• Dave has a stat about people spending 18% more when they use a credit card, but strangely enough, no one can find this report anywhere. I think it’s definitely true for some, but not all.

  8. Agree 100%. The argument you make about debit card fraud is the biggest reason I disagree with Ramsey on credit cards. I don’t listen to him anymore, but when I did, he completely dismissed this as something that could happen. He made it seem as if you could get your money back in your account as quickly as a credit card.

    You’re right. Doesn’t work that way.

    But for the wrong person, like someone prone to overspending, multiple credit cards is a disaster waiting to happen. I’ve never heard Ramsey make that statement though. He blanketly disapproves of credit cards for everyone.

    • Yep, I’ve heard the same thing. I think 95% of people probably shouldn’t have them, but for us responsible people, we can definitely benefit from the other’s mistakes!

  9. I disagree with you because what Dave Ramsey teaches is for the masses. What you do works for you and that is great but his advice to stop using credit cards it targeted to individuals that have thousands of dollars in debt and cannot control their spending. Once you get rid of your cards one is forced to get their act straight. Dave Ramsey’s programs are not for people like you that are happy with their financial situations. His programs are for those that have struggled and need help.

    • Great point Kevin, and thanks for the comment! However, Dave himself still doesn’t use credit cards, and I think he’s leaving money on the table.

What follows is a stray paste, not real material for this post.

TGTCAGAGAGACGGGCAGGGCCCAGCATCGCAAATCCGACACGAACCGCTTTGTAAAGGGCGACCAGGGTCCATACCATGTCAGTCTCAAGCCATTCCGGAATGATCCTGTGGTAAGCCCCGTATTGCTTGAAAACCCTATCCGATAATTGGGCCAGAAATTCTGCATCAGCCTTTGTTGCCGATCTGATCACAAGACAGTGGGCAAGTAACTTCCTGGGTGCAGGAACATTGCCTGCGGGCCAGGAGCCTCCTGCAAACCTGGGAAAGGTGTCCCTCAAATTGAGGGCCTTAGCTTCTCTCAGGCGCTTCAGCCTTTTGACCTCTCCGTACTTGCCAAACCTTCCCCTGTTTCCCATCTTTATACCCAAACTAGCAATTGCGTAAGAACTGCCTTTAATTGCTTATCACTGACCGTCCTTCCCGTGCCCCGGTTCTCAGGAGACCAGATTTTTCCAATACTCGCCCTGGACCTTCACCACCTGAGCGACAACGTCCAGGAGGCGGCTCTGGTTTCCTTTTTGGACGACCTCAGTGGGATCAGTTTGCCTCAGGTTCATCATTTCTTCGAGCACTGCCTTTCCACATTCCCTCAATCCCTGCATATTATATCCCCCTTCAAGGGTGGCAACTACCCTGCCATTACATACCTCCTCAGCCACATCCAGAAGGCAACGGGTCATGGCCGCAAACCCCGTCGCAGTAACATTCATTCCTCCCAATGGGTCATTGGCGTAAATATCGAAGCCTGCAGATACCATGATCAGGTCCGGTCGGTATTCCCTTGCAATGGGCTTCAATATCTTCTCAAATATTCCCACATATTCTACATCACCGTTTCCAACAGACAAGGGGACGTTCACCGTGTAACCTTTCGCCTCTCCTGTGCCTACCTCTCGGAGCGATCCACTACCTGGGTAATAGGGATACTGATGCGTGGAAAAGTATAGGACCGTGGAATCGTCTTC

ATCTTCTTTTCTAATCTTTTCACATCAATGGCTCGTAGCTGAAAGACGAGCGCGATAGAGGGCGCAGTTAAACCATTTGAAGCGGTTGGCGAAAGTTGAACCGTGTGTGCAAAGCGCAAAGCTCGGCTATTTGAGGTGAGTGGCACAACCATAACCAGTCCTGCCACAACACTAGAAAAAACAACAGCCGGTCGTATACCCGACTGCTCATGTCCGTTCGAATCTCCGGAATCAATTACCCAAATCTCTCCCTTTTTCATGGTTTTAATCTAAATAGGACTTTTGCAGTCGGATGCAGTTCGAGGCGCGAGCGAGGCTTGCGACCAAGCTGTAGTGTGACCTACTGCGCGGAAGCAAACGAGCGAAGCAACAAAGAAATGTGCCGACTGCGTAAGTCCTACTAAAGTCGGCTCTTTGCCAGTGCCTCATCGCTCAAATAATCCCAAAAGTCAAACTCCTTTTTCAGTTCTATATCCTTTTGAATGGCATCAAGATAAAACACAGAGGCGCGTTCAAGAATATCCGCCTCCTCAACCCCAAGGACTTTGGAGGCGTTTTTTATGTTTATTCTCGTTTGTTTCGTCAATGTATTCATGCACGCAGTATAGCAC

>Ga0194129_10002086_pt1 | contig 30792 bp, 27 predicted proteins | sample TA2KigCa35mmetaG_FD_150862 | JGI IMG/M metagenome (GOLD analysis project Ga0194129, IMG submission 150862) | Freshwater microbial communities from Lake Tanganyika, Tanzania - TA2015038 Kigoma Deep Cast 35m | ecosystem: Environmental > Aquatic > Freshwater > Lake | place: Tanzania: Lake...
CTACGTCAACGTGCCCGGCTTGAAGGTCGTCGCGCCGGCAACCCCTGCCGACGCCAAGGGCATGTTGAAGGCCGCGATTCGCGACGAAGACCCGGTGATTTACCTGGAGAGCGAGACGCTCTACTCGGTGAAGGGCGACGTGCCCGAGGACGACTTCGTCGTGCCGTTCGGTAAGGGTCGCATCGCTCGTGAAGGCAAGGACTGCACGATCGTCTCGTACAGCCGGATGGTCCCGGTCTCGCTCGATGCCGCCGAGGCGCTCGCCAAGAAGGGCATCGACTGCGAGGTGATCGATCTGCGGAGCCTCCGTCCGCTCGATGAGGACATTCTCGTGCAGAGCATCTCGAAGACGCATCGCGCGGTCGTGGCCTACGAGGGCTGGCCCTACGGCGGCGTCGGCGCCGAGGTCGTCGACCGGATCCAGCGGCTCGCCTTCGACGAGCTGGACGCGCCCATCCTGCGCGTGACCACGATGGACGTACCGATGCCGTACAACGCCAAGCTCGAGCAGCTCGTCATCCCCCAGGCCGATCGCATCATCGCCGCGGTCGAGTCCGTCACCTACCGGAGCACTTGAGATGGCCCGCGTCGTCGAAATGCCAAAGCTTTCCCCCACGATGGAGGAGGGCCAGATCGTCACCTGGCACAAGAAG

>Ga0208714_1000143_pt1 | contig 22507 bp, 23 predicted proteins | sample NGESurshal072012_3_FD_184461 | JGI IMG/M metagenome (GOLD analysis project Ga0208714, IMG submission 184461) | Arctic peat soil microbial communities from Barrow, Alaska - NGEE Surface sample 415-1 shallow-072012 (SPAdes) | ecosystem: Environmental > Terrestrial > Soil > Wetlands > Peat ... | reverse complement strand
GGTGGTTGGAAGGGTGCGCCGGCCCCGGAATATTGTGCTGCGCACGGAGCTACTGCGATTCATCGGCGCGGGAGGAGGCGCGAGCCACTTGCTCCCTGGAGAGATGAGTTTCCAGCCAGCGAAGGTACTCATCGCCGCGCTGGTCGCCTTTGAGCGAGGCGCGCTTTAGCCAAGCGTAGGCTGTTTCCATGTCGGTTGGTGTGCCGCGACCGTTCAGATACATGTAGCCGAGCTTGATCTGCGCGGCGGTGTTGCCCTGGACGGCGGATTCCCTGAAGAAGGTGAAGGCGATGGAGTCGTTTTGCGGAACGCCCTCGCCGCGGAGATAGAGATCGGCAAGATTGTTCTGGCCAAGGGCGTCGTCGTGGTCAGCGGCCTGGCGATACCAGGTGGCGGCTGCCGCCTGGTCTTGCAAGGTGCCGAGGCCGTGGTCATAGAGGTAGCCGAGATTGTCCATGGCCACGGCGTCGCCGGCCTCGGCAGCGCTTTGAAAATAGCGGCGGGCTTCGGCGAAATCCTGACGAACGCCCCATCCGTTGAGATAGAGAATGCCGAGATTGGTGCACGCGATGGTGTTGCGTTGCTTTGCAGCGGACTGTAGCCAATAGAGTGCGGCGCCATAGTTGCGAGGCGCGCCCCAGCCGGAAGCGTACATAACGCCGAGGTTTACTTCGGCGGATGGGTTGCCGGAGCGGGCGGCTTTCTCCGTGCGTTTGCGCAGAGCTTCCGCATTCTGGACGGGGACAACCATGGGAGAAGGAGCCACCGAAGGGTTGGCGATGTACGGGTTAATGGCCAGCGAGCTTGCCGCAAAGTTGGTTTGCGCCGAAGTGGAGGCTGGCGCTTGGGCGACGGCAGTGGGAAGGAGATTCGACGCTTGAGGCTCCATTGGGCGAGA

10. To answer your question as to whether owning a credit card is “smart” or a “disaster”, I think it depends on the person – if he/she knows how to use it properly, then it’s “smart”.

    • It can definitely be tough to use a credit card properly, especially with rising credit limits and friends buying more and more toys on credit. Using it correctly can be a huge positive though. 🙂

  11. Credit cards are only a disaster if you’re not able to use them responsibly. We pay off ours every month, use one main card for most monthly expenses, and we reap big rewards for just paying our bills. Our Chase card rewards are pretty generous, and we can use the points to get cash or to shop on Amazon. I’d be throwing money away if I didn’t use a credit card.

    • Hi skrpune! Thanks again for a great comment. Also, you might want to look into getting another card if you want to raise your credit score. I found out that I have too few lines of credit and my credit was affected negatively from it.

  12. I agree that credit cards can be a huge plus for your finances. I have been churning credit cards and have managed to earn about $500 in rewards. That’s money I made/saved by doing nothing but paying my bills. You do have to be very disciplined not to let a month slip by and get yourself dinged with interest. That will wipe out any cash back reward really quickly

    • You’ve got it micro! If you use your card right, it can be a huge help to your finances!

  13. My dad is retired so he does a fair amount of traveling. He will sign up for certain credit cards that offer 20,000 flyer miles, once he redeems the miles, and pays $5-10 for a flight, he cancels the card. He has traveled around the world over the past few years and has spent under $500 total! That’s less than the cost of most one way tickets.

    • That’s awesome! It’s nice to hear some people taking advantage of these offers instead of racking up big debt and paying interest!

  14. I cut up my credit card like Dave Ramsey says and am personally glad that I did. Yes, I gave up some rewards but I feel MUCH less stress now. I see what you mean though and I struggled with the decision for awhile at first.

    • I cut mine up too Monica, but now that I’m debt free and I know that I’ll never get into debt again, I’m comfortable having one. I know that I’ll be responsible with it, so why not use it for a few extra rewards?